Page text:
Basic tips for maintaining your narrowboat
Owning a canal boat can be a great experience, but you'll need to know at least the basics for maintaining your boat. If you look after your boat and take care to maintain it correctly a canal boat can last a very long time and hold it's value reasonably well. However if you do not take care of your boat you will likely find that it ages very quickly. Read our top tips for basic maintenance.This is however not a comprehensive list!
Regular engine maintenance is very important to keep the engine running efficiently. It's a good idea to add fuel conditioner to diesel engines to help improve performance. Fuel conditioner will also help to improve the economy of the engine and reduce emissions, by dissolving sediments which may have collected in the fuel tank. It can also help to prevent fungal growths occurring.
During periods of cold weather you will also need to add anti-freeze to the tank to avoid risk of the tank cracking during cold weather.
Blacking the Hull
Blacking the hull of your narrowboat is essential maintenance and needs to be done ideally every 2-3 years if using Bitumen or 5-6 years if using Epoxy finish. The boat will need to be taken out of the water, either in a dry dock or onto a slipway trailer. It will need to be pressure washed to clean off dirt and debris and allowed to dry before applying the blacking. Read our other blog about 'blacking a narrowboat for more details'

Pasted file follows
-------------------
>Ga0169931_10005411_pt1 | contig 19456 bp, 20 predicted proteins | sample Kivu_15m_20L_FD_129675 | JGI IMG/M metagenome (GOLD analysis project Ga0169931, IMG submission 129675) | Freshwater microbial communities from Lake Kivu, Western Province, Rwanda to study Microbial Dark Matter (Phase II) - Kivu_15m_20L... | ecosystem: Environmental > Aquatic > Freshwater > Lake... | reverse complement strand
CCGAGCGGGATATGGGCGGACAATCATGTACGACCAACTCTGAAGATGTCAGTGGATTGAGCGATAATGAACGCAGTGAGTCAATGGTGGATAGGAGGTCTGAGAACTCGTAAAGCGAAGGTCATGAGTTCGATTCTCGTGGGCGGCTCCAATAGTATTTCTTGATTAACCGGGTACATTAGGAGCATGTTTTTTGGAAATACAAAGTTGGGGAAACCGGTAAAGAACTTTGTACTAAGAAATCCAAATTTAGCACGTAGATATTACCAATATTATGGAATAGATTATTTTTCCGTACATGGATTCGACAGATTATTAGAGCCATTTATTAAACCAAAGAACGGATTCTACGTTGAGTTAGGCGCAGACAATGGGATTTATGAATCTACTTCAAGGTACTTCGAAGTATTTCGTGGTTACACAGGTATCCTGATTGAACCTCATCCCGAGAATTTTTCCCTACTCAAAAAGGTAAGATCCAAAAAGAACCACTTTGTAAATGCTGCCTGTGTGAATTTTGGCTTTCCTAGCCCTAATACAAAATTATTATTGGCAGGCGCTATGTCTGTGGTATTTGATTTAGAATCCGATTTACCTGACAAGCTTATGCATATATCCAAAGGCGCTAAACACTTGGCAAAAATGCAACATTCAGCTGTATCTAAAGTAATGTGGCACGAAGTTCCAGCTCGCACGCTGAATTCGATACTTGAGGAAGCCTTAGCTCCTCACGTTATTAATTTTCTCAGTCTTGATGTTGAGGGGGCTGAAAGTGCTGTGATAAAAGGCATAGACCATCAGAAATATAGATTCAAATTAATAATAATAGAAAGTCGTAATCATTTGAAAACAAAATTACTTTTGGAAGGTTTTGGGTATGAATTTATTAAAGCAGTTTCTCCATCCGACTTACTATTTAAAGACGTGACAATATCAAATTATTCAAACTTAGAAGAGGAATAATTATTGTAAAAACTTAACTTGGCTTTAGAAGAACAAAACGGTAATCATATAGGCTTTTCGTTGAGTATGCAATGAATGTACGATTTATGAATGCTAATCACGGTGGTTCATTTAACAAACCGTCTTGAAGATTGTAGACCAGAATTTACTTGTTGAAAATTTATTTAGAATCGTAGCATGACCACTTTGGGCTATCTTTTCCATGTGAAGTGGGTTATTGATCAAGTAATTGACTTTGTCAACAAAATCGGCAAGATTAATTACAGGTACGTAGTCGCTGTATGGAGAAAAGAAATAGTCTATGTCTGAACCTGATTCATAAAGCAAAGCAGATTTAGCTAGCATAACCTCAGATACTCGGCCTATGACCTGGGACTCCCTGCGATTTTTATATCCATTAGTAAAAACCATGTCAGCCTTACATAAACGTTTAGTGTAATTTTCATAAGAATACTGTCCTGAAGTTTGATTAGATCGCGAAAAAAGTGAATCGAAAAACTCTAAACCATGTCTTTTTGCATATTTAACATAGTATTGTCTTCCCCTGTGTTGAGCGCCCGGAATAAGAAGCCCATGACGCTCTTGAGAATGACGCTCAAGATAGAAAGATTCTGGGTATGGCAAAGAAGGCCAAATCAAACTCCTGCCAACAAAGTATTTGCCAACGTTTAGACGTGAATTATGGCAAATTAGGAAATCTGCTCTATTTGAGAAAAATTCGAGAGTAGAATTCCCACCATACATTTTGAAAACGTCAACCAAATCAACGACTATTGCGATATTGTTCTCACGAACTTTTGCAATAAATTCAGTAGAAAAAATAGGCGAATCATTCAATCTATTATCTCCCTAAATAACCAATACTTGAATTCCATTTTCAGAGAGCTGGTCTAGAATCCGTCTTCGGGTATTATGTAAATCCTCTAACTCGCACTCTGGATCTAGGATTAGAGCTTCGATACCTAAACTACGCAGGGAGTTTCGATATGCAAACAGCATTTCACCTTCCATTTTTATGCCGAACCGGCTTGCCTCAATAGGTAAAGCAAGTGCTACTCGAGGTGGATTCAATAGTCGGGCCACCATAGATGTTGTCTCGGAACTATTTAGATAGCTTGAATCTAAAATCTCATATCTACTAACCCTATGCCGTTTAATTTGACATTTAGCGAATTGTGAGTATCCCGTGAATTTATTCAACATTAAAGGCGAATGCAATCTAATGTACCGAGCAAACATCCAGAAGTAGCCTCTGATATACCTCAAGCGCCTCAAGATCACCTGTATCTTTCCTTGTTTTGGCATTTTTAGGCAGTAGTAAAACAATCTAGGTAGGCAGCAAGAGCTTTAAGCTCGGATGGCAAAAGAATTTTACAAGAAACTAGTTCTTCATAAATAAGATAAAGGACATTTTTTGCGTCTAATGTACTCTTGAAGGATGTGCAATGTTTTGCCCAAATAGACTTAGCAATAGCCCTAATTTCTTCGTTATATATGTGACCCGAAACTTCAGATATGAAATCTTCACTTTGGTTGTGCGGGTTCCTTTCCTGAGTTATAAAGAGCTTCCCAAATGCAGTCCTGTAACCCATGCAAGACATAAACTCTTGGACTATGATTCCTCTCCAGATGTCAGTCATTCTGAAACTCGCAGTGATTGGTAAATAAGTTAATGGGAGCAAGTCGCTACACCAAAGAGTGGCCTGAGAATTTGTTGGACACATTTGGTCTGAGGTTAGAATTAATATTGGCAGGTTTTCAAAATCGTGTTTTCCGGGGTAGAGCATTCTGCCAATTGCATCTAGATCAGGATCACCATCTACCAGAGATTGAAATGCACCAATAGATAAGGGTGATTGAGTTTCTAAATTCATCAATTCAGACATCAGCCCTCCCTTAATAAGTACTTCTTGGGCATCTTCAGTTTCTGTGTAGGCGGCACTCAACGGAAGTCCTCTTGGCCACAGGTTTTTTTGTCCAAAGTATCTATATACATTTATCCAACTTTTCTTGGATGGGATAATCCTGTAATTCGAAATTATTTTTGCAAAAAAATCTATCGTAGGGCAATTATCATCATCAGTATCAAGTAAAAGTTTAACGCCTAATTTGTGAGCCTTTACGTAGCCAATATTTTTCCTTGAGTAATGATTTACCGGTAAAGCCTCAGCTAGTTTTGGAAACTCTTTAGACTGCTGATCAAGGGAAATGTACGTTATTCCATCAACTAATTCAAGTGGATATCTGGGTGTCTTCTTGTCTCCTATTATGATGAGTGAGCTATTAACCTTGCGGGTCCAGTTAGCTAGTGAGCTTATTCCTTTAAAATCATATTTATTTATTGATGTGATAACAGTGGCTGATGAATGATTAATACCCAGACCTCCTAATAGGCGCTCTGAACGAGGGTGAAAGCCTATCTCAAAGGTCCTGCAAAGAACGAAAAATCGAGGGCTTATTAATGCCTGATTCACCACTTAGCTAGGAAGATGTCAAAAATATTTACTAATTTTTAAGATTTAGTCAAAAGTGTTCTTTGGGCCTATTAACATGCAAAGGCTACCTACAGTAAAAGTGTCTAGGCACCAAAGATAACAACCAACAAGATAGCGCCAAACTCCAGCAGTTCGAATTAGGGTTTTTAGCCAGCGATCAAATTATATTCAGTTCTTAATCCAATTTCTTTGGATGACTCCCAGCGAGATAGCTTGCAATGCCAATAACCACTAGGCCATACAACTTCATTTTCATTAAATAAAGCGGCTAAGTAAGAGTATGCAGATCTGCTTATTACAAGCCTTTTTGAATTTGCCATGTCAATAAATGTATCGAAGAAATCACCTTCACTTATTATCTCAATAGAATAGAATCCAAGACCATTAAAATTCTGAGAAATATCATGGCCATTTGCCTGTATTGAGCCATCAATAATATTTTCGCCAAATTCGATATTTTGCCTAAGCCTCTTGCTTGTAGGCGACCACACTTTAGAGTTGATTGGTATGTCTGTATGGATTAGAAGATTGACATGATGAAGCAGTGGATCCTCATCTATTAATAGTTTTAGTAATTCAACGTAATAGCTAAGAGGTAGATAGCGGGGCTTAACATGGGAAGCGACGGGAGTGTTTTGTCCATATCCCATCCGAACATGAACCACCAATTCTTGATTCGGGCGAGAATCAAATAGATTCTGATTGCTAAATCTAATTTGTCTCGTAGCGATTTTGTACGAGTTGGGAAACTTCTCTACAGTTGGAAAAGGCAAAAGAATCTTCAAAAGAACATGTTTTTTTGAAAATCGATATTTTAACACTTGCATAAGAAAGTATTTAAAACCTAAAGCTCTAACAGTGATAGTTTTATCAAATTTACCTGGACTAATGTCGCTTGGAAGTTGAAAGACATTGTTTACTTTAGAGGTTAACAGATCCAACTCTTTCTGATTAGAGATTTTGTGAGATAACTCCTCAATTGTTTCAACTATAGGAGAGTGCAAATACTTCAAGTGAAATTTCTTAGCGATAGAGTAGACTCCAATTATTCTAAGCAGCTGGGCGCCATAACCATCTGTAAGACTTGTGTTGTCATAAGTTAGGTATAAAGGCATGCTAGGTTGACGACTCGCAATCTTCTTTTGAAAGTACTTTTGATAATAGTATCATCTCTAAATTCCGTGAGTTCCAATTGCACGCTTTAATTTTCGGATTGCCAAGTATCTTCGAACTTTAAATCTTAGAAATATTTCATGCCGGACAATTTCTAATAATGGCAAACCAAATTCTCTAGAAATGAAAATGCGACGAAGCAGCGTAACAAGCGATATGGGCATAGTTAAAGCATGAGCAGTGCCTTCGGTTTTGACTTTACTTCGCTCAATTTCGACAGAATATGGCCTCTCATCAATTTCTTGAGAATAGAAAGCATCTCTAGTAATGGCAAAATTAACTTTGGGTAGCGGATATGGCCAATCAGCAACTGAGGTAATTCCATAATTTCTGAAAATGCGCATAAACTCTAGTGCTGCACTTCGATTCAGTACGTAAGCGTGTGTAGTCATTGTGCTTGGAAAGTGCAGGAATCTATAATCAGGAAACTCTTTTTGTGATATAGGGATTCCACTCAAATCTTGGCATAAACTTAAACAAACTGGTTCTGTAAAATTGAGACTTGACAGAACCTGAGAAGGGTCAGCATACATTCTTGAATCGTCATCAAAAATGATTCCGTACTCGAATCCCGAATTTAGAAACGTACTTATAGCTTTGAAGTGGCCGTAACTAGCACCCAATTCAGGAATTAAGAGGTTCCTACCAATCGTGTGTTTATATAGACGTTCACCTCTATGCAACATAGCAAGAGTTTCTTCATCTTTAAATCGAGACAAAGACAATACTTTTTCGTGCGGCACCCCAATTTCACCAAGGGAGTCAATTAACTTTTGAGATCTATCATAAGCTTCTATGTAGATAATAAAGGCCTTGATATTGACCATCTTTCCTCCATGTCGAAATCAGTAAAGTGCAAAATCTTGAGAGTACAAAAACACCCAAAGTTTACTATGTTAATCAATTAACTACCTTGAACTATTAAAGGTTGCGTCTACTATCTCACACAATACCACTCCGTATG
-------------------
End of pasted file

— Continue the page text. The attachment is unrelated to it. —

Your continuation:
Whilst the boat is out of the water, it's also worth carrying out routine maintenance on other components of the boat which sit below the waterline, carry on reading for more advice on this.
Inspections to undertake whilst the boat is out of the water
Whilst the boat is out of the water, you should inspect the propeller and the rudder. Make sure that they move freely and look for any holes or corrosion. Replace the rudder if there are even small holes as this can prevent the boat from turning as it should do. Small holes will become larger over time as corrosion progresses so it's best to replace the rudder if its showing signs of wear. Remove any debris and weeds that have got caught on the propeller as this can cause damage to the propeller and the engine.
Also check all outlet pipes on the boat. Corrosion on these pipes can result in waste being expelled to the wrong places, and could even cause waste to leak into the bilges of the boat. Replace any pipes that show any signs of damage. Ideally use cleaning products and detergents which are environmentally friendly as they will be less corrosive to the pipes than harsh chemicals.
Check the Decks
Before leaving a mooring, Check all ropes and mooring pins, so that you know they are accessible and work correctly when needed. Replace any frayed ropes, as they will be highly likely to break the next time they are under any strain!
Before plugging into shore power, check your power cable to make sure there is no damage to the connectors or wire. It's important for safety sake to make sure the power cables stay in good condiiton.
If you have a solar panel connected to your boat, it's a good idea to clean the panel with a soft cloth and soapy water. This will help with performance of the solar panel.
Bilge Pump Checks
Regularly check the bilge pump to make sure it's working correctly. Automatic bilge pumps are a great investment, especially if you are planning to leave the boat for long periods of time, and can help keep the boat afloat whilst you are away. They work by switching on automatically if water ingress is sensed.
Check the Stern Gland
Check the stern gland is adequately greased and not dripping. If the gland dripping it might need re-packing.
For more canal boat maintenance tips, see the Narrowboat Maintenance and repairs section of our blogs, and remember this is not an exhaustive list!